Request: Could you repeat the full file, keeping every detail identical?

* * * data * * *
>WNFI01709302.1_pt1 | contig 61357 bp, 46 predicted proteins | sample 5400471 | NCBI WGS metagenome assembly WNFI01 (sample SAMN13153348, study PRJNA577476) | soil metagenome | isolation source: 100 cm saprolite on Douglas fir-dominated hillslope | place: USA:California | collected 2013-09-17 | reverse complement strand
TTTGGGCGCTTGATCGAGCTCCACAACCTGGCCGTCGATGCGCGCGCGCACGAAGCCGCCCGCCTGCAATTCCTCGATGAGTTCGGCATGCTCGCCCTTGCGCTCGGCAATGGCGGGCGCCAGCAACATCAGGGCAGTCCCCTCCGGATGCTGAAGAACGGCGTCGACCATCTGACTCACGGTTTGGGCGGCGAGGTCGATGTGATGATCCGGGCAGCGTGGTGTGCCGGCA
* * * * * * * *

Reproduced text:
>WNFI01709302.1_pt1 | contig 61357 bp, 46 predicted proteins | sample 5400471 | NCBI WGS metagenome assembly WNFI01 (sample SAMN13153348, study PRJNA577476) | soil metagenome | isolation source: 100 cm saprolite on Douglas fir-dominated hillslope | place: USA:California | collected 2013-09-17 | reverse complement strand
TTTGGGCGCTTGATCGAGCTCCACAACCTGGCCGTCGATGCGCGCGCGCACGAAGCCGCCCGCCTGCAATTCCTCGATGAGTTCGGCATGCTCGCCCTTGCGCTCGGCAATGGCGGGCGCCAGCAACATCAGGGCAGTCCCCTCCGGATGCTGAAGAACGGCGTCGACCATCTGACTCACGGTTTGGGCGGCGAGGTCGATGTGATGATCCGGGCAGCGTGGTGTGCCGGCA